Jayne Helmlinger had been researching religious communities around Texas, where she lived in the mid-1980s, but none felt right. She was about to return home to Ohio to explore communities there when her diocesan vocations director convinced her to visit the Sisters of St. Joseph of Orange, California, who ran a hospital nearby.
"I went to dinner with them just to get him off my back," Helmlinger said of the evening in 1986, when she was 28. "But I remember crossing the front door of their convent, and I just knew. I knew before I ever had a conversation with them."
Helmlinger had been living and working in Lubbock, Texas, in the four years since she graduated with a business degree from Wright State University in Dayton, Ohio, and could not escape the feeling she was called to religious life.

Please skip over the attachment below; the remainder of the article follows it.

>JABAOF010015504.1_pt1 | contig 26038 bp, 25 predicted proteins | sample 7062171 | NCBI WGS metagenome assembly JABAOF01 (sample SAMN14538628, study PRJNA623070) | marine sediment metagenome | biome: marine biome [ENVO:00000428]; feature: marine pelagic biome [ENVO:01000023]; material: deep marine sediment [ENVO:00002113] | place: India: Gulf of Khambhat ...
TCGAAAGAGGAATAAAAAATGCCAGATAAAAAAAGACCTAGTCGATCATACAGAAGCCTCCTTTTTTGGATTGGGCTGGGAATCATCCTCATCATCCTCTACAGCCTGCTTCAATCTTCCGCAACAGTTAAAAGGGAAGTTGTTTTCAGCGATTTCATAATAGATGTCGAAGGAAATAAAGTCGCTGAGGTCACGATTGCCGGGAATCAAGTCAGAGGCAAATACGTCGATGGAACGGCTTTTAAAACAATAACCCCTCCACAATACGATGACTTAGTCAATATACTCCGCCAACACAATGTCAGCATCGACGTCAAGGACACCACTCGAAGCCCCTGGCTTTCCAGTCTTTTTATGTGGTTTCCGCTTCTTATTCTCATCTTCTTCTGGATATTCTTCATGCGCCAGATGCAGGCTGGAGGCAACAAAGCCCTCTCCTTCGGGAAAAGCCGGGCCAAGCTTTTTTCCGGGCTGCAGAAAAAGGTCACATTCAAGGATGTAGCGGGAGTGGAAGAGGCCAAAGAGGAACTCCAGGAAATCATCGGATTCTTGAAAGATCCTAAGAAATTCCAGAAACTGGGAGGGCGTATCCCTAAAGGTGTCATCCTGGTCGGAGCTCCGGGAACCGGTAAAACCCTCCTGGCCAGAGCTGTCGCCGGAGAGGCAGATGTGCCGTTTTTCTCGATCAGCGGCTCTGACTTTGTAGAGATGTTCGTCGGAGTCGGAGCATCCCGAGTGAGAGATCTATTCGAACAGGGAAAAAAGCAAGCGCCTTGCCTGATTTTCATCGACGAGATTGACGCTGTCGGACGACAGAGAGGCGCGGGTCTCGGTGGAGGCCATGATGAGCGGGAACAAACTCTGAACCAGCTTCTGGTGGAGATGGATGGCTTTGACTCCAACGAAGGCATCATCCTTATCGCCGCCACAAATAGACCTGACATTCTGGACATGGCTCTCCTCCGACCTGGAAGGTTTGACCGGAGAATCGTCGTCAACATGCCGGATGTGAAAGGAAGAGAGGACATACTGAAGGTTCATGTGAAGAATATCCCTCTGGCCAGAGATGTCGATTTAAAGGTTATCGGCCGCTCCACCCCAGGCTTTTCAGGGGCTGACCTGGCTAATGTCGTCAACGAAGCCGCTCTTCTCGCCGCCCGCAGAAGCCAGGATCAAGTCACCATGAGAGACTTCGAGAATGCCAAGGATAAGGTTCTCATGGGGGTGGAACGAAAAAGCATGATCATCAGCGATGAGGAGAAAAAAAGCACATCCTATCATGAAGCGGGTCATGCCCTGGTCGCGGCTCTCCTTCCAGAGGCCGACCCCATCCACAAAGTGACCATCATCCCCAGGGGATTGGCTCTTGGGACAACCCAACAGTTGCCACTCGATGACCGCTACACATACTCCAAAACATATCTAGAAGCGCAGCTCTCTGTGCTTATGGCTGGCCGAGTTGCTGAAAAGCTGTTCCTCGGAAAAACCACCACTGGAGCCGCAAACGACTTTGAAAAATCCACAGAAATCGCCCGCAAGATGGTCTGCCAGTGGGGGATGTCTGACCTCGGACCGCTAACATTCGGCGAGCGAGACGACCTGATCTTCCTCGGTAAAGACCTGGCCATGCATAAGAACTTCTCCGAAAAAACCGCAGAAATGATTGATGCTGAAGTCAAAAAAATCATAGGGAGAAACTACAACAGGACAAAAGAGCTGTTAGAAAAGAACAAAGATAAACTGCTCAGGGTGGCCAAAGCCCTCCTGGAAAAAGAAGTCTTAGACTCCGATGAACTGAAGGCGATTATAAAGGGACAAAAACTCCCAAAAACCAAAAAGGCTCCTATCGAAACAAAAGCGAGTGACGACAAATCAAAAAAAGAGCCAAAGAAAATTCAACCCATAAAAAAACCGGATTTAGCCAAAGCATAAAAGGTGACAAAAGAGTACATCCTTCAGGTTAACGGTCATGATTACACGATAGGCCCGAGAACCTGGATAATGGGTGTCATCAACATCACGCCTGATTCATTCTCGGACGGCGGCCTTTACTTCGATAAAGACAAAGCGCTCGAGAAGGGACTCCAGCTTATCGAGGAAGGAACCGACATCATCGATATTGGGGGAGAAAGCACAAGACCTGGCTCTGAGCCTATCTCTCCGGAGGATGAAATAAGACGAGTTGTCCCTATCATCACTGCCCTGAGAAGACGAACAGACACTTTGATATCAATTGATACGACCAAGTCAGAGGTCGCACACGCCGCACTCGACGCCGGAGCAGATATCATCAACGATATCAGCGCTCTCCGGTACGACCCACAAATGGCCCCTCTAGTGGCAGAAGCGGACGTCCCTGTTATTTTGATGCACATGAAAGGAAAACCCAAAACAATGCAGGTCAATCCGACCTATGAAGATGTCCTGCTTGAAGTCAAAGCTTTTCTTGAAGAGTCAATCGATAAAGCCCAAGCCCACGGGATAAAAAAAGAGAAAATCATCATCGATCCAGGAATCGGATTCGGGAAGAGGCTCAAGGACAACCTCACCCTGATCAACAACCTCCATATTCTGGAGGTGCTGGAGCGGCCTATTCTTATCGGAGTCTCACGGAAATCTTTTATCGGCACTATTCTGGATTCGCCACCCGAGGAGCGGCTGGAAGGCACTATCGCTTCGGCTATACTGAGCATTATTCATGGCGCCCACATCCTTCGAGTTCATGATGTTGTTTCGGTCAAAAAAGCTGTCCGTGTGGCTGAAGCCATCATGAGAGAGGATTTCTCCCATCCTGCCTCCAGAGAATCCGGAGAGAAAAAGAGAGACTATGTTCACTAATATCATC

"My parish priest said, 'This call must be a stubborn one because it's followed you all across the country,' " Helmlinger said.
Before the dinner with the Sisters of St. Joseph began, Helmlinger joined the sisters in a prayer service with lots of lit candles in the chapel. During dinner, Helmlinger kept saying she smelled smoke, but no one else did. She marveled at how at home she felt with the sisters, but she knew instinctively that something was wrong. After dessert, they returned to the chapel to find the entire altar on fire.
"We call it my burning bush moment," Helmlinger said, laughing. She joined the Sisters of St. Joseph of Orange within months.
Thirty years later, the draw of religious life is just as strong as Helmlinger prepares to become president of the Leadership Conference of Women Religious on Aug. 16 at the organization's annual assembly in Scottsdale, Arizona.